10 Most Scenic Running Routes In Dublin To Challenge You In 2022

Running is something some of us plan to resume in 2022.

In fact, it’s something that a lot of Dubs have been getting into lately, especially when there have been blockages and restrictions on what we could do with our time.

What makes a race a pleasant running is where you decide to do it. Since this is a tough workout, some beautiful scenery certainly makes it easier and even enjoyable.

Here are ten of Dublin’s most scenic running routes to challenge you in 2022. All are around 3 miles long, but can be shortened or lengthened depending on your progress.

Bull Island

Bull Island is 5km in length so if that’s what you’re looking for just run from end to end. And of course, if you want to challenge yourself to go the extra 5 km, you can hike the way back for an impressive 10 km. Think about bragging rights.

Royal Canal

Stretching from the city center to Drumcondra, Phibsborough, Ashtown and beyond, the Royal Dublin Canal makes a beautiful scenic trail no matter where you start. But we recommend that you start in Drumcondra and run to Castleknock for a total of 5.5 km.



Binns Bridge over the Royal Canal in Drumcondra

Grand Canal

Similar to the above, the Grand Canal offers plenty of opportunities for both long and short trips depending on where you decide to start and end. Perhaps the most scenic route to walk is from Grand Canal Dock to St James’s for the best views. It is particularly pleasant in the early morning.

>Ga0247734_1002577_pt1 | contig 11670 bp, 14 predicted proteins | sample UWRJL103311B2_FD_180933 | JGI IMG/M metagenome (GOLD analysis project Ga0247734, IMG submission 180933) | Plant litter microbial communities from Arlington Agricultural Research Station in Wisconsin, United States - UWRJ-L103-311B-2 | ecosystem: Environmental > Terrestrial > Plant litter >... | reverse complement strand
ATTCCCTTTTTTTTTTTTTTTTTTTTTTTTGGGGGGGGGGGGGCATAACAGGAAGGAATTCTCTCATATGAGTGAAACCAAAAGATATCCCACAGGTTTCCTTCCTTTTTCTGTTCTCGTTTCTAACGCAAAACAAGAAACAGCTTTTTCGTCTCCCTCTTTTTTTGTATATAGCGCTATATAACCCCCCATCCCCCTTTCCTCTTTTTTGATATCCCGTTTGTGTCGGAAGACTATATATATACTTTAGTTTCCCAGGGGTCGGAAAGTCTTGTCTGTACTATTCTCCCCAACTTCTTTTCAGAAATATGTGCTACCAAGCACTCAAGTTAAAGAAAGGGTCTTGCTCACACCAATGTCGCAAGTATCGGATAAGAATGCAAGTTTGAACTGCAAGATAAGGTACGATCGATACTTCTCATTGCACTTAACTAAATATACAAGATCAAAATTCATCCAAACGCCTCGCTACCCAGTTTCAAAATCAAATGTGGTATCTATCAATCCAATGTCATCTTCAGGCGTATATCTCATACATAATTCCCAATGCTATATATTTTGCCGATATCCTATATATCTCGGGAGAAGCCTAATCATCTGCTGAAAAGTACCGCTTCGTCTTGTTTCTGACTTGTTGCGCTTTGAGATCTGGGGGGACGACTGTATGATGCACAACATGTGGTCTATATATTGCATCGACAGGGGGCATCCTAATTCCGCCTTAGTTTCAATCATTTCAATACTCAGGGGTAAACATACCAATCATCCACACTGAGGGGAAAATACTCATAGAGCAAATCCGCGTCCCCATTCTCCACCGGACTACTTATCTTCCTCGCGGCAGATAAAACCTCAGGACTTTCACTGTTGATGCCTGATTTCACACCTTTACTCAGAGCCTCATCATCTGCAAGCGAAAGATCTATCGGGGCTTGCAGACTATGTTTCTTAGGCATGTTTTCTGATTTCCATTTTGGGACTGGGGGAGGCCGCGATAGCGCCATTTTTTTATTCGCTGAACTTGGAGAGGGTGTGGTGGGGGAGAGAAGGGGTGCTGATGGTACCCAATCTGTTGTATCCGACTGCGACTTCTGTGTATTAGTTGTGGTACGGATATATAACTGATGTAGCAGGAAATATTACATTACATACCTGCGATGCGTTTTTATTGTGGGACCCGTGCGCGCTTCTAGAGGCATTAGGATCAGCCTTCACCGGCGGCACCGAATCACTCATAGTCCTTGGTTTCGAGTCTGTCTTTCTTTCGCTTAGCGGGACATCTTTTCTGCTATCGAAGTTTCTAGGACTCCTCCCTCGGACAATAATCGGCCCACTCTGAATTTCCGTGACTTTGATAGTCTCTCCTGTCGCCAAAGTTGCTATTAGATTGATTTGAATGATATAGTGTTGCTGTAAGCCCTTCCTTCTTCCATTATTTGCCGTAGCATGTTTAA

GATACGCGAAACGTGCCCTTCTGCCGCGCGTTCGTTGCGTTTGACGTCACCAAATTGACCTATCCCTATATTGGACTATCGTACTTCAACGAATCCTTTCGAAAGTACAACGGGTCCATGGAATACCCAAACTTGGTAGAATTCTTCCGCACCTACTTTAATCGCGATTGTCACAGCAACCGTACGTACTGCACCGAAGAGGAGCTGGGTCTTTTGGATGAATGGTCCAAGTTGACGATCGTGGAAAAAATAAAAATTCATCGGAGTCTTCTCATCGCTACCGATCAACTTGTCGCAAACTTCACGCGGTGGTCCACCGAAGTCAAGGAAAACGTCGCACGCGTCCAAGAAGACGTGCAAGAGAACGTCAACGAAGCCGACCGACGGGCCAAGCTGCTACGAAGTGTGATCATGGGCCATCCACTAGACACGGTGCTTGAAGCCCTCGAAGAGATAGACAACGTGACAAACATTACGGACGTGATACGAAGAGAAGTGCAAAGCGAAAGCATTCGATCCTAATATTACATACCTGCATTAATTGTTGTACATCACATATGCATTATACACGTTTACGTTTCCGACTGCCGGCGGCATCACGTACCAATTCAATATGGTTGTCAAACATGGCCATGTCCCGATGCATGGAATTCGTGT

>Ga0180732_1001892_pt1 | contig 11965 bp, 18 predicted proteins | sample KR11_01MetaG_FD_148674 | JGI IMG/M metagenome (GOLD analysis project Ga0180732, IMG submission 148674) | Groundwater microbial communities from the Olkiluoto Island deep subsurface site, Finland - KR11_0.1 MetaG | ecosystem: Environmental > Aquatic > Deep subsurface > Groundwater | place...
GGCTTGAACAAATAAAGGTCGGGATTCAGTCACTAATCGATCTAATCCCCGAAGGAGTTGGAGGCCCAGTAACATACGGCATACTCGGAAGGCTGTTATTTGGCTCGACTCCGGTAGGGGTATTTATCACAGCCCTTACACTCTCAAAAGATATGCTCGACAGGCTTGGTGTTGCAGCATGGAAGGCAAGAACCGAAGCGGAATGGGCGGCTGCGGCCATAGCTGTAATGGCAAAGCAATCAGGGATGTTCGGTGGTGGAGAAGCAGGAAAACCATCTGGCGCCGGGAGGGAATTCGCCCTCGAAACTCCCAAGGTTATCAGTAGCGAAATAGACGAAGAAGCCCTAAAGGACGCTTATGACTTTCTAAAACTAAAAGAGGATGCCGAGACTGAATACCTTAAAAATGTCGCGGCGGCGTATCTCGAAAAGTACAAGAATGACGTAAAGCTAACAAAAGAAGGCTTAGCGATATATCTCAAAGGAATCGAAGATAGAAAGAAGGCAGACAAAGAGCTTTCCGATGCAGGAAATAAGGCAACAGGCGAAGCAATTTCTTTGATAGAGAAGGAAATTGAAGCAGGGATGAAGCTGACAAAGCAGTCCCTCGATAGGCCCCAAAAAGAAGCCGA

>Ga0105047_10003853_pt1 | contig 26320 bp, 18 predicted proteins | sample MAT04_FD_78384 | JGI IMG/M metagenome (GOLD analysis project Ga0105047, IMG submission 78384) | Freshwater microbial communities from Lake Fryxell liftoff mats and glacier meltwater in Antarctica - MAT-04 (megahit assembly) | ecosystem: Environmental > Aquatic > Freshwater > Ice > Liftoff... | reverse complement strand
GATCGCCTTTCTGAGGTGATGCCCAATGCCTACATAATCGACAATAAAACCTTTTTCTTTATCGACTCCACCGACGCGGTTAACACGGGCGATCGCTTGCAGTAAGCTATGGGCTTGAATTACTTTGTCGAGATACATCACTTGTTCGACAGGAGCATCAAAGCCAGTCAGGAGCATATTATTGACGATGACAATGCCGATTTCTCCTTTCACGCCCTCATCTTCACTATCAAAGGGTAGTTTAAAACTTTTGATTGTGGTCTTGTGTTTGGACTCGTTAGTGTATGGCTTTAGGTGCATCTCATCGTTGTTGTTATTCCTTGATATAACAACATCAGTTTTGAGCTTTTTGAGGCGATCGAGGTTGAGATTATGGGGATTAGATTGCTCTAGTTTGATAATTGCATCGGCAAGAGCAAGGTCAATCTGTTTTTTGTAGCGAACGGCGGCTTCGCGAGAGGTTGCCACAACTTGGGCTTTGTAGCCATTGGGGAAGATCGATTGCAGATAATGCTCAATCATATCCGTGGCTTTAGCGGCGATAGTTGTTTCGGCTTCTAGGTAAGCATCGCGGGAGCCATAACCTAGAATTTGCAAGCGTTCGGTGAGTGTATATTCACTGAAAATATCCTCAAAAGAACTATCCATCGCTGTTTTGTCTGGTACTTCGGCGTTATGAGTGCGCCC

Clontarf promenade

The Clontarf DART station to the wooden bridge is just under 3 km away and offers you great views on a sunny day. If you want to stretch it out a bit, you can run across the bridge, past the bathing shelters to the statue at the end for a total of 4.9 km.



Wooden bridge in Clontarf on a cloudy, empty day with nobody on it
Wooden bridge at Clontarf

Sandymount Strand

Starting at Sean Moore Park and running to Blackrock is a nice 5km run, giving you great views over the bay and the peaks of Killiney and South Dublin.

Phoenix Park

The Phoenix Park is a mecca for runners, offering a wide range of routes to take, whether short, long, or somewhere in between. You never know, you might even come across deer or even Michael D himself.



The Wellington Monument, Phoenix Park, Dublin
The Wellington Monument, Phoenix Park, Dublin

Point Village at Phoenix Park

Running along the Liffey from 3Arena to Phoenix Park provides some great people-watching opportunities, perhaps more than any other route in the city, because you’re right in the middle of it all.

Malahide Park

Start at historic Malahide Castle and cycle through the park’s forest trails and open green spaces for perhaps the most peaceful run you can have. Covering a huge 270 acres there are so many opportunities to change it so if you run here regularly.

Honorable mention has to go to the promenade from Malahide to Portmarnock which on a calm day can be a great run.



A color photo of the exterior of Malahide Castle in Dublin
The exterior of Malahide Castle in Dublin

Marley Park

Marlay Park covers approximately 121 hectares and also offers beautiful trails and trails to explore in the scenic foothills of the Dublin Mountains.

Sainte-Anne Park

The Sainte-Anne park in Clontarf has a pretty rose garden and large open green spaces. Starting from the main park gates on Howth Road, circle the perimeter of the park which will take you through scenic forest trails and along the coast.



Sainte-Anne Park Dublin
Sainte-Anne Park Dublin

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